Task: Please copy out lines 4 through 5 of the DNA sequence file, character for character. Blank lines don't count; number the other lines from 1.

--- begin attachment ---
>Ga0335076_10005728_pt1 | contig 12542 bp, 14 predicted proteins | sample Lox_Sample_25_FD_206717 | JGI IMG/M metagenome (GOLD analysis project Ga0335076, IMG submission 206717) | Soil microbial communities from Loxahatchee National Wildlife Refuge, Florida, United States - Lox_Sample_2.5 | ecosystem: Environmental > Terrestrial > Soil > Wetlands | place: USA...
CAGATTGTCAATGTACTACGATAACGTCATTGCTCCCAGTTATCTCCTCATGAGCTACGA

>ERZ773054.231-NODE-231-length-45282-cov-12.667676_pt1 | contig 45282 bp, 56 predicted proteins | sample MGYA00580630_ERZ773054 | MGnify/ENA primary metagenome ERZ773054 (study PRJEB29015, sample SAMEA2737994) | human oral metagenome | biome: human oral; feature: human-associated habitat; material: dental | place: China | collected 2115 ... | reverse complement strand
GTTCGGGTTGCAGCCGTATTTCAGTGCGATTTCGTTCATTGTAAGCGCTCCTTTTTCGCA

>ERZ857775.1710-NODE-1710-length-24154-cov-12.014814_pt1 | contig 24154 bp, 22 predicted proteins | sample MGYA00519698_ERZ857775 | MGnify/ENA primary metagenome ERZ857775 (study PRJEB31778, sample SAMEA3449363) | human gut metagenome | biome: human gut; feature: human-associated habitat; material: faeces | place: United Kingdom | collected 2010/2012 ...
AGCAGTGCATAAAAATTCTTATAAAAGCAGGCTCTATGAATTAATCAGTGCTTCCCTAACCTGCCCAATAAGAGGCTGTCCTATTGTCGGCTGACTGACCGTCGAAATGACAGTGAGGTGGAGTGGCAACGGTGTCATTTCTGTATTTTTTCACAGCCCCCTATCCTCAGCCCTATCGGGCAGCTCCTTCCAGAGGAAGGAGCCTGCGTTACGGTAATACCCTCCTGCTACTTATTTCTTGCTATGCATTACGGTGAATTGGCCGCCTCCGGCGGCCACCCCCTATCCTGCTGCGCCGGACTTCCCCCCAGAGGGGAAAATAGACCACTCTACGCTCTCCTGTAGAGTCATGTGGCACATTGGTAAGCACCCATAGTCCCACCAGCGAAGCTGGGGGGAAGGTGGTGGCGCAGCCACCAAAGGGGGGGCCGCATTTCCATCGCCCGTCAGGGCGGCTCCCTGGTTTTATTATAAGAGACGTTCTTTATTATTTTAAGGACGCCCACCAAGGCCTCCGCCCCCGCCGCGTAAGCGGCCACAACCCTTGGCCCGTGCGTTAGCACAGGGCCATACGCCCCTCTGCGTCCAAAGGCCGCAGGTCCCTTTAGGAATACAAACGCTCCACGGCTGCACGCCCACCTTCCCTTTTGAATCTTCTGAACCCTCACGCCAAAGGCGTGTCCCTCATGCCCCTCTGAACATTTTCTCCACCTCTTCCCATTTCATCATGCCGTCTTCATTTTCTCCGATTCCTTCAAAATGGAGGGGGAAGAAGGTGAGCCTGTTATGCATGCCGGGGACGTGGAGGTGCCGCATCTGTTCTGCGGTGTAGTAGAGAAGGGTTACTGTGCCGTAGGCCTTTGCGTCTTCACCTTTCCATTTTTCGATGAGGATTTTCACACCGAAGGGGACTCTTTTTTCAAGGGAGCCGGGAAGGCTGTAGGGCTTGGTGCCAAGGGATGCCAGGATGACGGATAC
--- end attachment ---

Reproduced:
GTTCGGGTTGCAGCCGTATTTCAGTGCGATTTCGTTCATTGTAAGCGCTCCTTTTTCGCA

>ERZ857775.1710-NODE-1710-length-24154-cov-12.014814_pt1 | contig 24154 bp, 22 predicted proteins | sample MGYA00519698_ERZ857775 | MGnify/ENA primary metagenome ERZ857775 (study PRJEB31778, sample SAMEA3449363) | human gut metagenome | biome: human gut; feature: human-associated habitat; material: faeces | place: United Kingdom | collected 2010/2012 ...